Grow Your Own Tea Garden in the Midwest

By JULIE - 1:14:00 PM

Mint Plant 2010
I love herbal teas.  So the idea of growing my own is exciting.  But what kinds of plants are easy to grow anywhere that you can use in making tea?  I looked at all of my herbal teas in my huge tea collection to see what types of plants are used in making the teas I like.  Here is what I concluded would be easy for me to grow here in MN (zone 4a).

  • Anything in the Mint Family (Cat mint or cat nip, mint, spearmint, and peppermint)  Grow in containers because they are invasive like weeds, and grow easily in containers, even in low light.
  • Dandelions (just pick the leaves off some in your lawn)
  • German Chamomile (make pretty flowers for your yard too)
  • rosehips (the seed head of a rose)
  • lemon balm or lemon mint (in a container, can be invasive and is hardy to zone 5)
  • Stevia a natural sweetener (in a container outside in the summer, inside before the temp drops below 40 degrees)
  • Dried berries and their leaves (Blackberries, Blueberries, Raspberries, etc)
  • fennel
  • violets
the same plant above 1 year old
 Grocery Items That Can be Saved and Used for Making Teas:
  • organic orange, lime, and lemon peels (dehydrated)
  • cinnamon
  • ginger
How Do You Turn These Plants Into Tea?
I use a dehydrator.  It takes like a half an hour to dehydrate herbs.  So it's really easy.  Then just place the herbs into a metal tea strainer and seep in hot water for 4-6 min.

What Plants We Plan To Grow To Make Tea
The only plant I have grown so far that I use for tea is mint.  The picture above is the mint plant I planted in spring of 2010.  It did quite nice in it's container outside.  I learned it is an invasive plant so it is best to not grow in your garden.  I brought it in for the winter and placed it in our utility sink downstairs because I didn't know where to put it.  I rarely water it and pretty much forgot about it.  At the end of the season when I brought it in it was half dead.  Our mint plant has survived quite well despite the neglect, just a bit leggy due to the low light of the basement and winter.  So mint is an excellent plant to grow for tea.  I am planning on dehydrating raspberries (I tried last season and just crumbled so this is the only reason I would dehydrate raspberries) and their leaves this season when our raspberries start growing and mixing them with mint tea.  I think that will be sooo good. 

 I plan to hold off on growing roses, tried it already with bad luck.  Too much work for me.  I'd rather devote my limited garden space to fruits and vegetables with less maintenance, but who knows maybe I'll change my mind later down the road and give it another try.  I have grown German chamomile before and it did quite nice, had pretty little flowers, and even self seeded a little the next year.  I never got around to harvesting it for tea.  I plan to grow some this season for sure.  I have not tried fennel in tea before, but I am planning on growing it again this season (didn't grow last year, but did well the season before), because I like it.  I do however love Aveda's tea which is only peppermint and licorice root.  And fennel is in the same licorice family, so I am curious to try peppermint and fennel.  I bought a Stevia plant and plan to keep it outside in a container and inside after it gets close to 40 degrees for a low.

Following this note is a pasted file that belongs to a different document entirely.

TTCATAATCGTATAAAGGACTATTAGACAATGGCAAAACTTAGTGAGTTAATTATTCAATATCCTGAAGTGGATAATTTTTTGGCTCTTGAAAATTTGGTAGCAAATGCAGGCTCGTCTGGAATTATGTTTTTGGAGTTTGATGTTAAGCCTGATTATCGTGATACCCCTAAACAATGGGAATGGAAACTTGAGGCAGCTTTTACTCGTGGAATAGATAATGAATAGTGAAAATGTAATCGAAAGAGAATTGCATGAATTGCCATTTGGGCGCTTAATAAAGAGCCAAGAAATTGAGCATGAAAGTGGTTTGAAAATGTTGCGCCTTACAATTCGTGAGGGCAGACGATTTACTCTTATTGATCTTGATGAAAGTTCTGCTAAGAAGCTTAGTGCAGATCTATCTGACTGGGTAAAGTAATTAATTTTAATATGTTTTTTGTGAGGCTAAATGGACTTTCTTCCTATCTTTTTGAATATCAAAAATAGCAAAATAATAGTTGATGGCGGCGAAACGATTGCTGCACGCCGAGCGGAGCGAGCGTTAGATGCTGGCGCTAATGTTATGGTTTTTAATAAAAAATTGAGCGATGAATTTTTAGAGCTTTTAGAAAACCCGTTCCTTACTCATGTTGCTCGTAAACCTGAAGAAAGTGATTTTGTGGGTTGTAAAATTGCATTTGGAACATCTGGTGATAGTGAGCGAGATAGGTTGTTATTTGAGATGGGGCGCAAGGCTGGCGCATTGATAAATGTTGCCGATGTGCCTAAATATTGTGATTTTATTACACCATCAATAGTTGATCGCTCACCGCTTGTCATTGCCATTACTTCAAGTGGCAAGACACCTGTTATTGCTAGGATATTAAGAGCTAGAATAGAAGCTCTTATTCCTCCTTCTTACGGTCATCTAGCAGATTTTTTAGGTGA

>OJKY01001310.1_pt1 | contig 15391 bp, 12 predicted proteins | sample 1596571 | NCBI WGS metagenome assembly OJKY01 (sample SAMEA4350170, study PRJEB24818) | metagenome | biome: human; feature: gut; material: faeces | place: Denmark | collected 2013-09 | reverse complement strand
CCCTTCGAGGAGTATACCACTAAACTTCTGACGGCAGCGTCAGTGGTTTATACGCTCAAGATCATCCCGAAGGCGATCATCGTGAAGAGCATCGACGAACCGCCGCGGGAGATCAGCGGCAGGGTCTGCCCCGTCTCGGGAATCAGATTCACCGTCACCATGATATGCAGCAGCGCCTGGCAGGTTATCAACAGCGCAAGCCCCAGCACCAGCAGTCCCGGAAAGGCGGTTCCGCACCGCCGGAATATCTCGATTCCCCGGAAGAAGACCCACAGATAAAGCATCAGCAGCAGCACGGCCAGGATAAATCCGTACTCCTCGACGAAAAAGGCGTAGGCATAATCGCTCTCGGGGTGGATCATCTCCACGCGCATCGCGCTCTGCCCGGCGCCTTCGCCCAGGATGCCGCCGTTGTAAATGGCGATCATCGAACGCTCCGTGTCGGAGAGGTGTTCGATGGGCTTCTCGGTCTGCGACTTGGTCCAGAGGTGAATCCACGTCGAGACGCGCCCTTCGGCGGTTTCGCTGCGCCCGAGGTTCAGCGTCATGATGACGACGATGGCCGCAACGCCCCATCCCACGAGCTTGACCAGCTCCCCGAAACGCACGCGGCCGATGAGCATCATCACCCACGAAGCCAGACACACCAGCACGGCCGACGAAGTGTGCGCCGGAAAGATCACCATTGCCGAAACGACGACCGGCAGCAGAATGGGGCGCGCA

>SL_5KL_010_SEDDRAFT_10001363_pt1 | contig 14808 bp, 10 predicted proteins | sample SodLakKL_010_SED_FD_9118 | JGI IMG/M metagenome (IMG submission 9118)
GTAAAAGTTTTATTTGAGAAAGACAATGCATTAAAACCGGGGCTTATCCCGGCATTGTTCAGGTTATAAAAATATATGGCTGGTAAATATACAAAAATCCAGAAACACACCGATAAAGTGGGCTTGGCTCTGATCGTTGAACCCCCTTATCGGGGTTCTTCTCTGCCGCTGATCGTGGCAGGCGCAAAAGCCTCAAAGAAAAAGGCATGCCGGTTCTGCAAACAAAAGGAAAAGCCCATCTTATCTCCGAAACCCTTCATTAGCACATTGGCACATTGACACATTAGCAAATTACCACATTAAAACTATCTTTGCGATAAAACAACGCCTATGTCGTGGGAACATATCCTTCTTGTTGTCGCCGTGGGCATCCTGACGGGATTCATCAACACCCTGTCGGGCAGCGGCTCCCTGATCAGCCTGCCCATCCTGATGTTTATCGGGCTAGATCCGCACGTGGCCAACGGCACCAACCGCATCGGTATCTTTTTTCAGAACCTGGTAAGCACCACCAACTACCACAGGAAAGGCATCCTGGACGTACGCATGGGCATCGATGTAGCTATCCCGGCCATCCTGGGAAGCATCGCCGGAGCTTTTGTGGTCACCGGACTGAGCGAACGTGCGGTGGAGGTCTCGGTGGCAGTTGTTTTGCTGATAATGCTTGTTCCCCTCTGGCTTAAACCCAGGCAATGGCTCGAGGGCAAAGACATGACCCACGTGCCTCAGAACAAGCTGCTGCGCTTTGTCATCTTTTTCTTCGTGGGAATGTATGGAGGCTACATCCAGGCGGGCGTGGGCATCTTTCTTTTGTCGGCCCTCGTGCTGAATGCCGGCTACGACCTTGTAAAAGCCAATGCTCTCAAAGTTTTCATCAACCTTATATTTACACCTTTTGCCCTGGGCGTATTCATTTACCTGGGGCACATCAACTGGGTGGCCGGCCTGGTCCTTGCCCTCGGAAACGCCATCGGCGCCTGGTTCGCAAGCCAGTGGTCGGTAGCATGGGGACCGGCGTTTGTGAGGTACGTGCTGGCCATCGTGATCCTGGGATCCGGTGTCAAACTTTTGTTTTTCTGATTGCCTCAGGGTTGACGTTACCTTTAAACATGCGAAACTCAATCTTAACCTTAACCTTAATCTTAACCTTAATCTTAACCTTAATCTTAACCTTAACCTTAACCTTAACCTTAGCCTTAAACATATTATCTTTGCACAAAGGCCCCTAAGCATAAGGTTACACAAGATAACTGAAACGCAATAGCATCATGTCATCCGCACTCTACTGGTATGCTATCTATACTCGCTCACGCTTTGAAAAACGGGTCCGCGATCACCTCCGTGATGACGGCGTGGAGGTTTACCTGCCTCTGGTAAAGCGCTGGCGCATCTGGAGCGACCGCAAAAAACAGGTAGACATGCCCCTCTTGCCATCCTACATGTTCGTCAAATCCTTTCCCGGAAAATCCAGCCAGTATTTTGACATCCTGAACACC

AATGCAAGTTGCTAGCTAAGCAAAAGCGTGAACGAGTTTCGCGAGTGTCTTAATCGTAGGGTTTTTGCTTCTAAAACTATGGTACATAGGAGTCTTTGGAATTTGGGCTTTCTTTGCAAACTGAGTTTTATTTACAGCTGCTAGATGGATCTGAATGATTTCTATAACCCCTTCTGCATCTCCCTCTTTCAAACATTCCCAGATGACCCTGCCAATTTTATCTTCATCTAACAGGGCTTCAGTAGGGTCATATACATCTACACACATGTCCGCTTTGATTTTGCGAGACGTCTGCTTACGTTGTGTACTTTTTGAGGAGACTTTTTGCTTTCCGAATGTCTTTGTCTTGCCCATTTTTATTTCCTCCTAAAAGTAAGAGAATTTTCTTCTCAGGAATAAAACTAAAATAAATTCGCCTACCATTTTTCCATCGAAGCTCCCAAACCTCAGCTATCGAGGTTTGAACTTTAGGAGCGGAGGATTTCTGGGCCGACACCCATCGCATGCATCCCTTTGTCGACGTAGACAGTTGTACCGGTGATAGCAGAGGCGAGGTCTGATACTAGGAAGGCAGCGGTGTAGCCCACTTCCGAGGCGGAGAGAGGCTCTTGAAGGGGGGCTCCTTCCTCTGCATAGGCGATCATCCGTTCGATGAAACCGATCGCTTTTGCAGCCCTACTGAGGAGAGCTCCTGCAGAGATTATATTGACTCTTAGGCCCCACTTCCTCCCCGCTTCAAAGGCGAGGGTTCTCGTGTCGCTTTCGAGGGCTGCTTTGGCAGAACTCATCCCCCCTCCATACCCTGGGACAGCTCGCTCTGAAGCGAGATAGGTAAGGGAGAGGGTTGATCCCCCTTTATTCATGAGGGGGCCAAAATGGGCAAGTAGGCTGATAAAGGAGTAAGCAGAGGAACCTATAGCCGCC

Have you ever grown your own tea?  If so what did you grow?

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  1. I love herbal teas! I was just getting ready to post later this week about a tea experiment I tried.

    I see you also have a huge tea collection. My freezer is full of bulk herbs;)

  2. I do love herbal tea. Unfortunately my tea garden didn't turn out this year. Squirrels digged in my tea container garden when the seeds were germinating. I only have some lemon balm that survived but have not grown much, the stevia plant that I bought from a nursery is doing really well and catnip that we planted in our front garden bed. Now I know what to do for next year. You learn every year gardening no matter how long you garden!

  3. What kind of raspberries are you growing for tea? I love raspberry tea but I can't seem to find which kind is for tea our if it even matters.

    1. I love fruity teas, and looked at the ingredients on the teas I had. They often had berry flavors or raspberries leaves, blackberry leaves, etc. I don't think it would taste fruity though. Here is a description of raspberry tea leaves
      If you want a fruity taste I would think you could dehydrate raspberries and brew it. Be careful if you do dehydrate raspberries, because they get really crumbly and can be hard to handle (I've tried before). We have ever bearing raspberries.


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